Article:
“None of these three accused meet the standard of criminal negligence, which is very tight,” Burkhardt, former chairman of the Canadian short line railroad, tells Trains News Wire. “If we put people in prison for making mistakes … and they made some big mistakes there … jails would be full.”
Burkhardt is head of Chicago-based Rail World Inc., which once managed the MM&A, but still manages or works closely with short lines in Colorado, Ohio, Estonia, and Poland.
For Canadians and the media, Burkhardt was the face of the short line in the aftermath of a July 6, 2013, crude oil train derailment and explosion. The wreck killed 47 people and leveled much of downtown Lac-Mégantic, Quebec. Burkhardt went to the Canadian village personally and attempted to answer questions from investigators and the public, but was widely criticized for the style and content of his responses.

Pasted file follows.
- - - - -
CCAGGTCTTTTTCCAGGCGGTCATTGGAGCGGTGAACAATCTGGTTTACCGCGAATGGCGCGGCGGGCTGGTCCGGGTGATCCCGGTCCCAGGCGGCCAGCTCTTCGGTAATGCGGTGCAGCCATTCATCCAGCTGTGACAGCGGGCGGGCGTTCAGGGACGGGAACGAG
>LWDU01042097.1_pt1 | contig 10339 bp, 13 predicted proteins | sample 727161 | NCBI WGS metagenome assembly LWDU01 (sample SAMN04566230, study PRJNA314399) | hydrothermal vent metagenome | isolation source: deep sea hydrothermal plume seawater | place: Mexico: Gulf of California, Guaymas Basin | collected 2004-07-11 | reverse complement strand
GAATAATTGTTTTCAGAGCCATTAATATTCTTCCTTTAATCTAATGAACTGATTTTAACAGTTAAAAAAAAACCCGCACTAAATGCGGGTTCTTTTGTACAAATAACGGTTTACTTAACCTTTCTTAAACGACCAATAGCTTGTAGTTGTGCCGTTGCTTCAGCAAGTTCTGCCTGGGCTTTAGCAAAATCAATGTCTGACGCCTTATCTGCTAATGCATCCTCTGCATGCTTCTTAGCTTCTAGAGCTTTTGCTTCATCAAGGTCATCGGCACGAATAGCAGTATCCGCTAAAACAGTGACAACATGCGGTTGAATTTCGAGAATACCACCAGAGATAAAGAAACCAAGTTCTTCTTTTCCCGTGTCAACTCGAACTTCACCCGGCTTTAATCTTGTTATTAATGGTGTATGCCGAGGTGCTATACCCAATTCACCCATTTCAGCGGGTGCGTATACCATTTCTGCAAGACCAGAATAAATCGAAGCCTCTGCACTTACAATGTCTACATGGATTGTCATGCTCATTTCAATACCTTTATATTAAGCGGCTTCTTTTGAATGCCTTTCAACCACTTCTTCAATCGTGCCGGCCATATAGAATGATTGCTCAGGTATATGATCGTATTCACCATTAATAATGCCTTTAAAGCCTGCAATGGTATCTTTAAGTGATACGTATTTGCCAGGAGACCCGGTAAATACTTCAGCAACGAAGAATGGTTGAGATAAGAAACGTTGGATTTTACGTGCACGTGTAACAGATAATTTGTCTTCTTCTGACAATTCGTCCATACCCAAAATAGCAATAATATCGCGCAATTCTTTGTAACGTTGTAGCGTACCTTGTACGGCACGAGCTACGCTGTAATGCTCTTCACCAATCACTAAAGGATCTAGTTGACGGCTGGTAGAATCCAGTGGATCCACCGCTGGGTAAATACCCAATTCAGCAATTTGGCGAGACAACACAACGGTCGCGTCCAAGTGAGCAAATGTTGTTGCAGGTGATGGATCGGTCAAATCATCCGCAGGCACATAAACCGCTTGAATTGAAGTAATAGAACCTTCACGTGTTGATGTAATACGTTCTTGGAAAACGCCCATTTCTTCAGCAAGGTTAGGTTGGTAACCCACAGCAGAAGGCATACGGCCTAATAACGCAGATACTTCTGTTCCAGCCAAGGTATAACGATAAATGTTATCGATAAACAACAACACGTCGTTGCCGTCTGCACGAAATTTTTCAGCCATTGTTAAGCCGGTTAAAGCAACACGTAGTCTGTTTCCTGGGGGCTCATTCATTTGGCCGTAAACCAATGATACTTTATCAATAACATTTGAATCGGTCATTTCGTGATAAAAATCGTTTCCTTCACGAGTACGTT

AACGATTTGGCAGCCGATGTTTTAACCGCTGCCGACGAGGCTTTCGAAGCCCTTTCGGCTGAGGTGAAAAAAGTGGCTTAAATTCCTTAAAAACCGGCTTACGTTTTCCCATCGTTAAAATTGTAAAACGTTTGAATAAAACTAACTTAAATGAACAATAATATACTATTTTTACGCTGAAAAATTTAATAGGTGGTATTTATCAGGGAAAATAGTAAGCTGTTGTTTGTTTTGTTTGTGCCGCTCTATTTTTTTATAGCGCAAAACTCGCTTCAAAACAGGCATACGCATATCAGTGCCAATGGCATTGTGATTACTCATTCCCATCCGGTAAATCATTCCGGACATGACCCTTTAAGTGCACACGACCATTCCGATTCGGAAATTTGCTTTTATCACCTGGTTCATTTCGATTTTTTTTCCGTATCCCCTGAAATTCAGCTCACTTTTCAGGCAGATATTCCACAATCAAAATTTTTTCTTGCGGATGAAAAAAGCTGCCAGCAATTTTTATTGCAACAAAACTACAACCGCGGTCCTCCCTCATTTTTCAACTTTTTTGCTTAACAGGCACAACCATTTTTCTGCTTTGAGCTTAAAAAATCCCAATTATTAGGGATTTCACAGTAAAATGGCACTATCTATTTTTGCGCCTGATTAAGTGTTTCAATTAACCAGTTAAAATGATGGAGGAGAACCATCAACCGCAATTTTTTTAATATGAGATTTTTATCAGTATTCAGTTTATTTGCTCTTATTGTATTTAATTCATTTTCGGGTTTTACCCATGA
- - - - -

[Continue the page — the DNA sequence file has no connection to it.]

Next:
The seasoned rail investor takes issue with Canadian government findings that the railroad lacked a safety culture and laid blame squarely on Thomas Harding, the MM&A engineer who failed to apply an adequate number of handbrakes on the train before leaving it unattended.
“I always thought that safety was one of the priorities as a rail manager,” Burkhardt tells Trains. “Whatever you do, we proved that it wasn’t sufficient. It just means doubling down and learning from mistakes.”
He says the railroad he and his company help manage in Poland now has stricter rules enforcement. And that’s just one lesson that he takes to heart.
“We ultimately can’t measure the damage that was done in a monetary sense,” he says of the Lac-Mégantic wreck. “There’s nothing that goes on here that’s ever going to bring back lives.”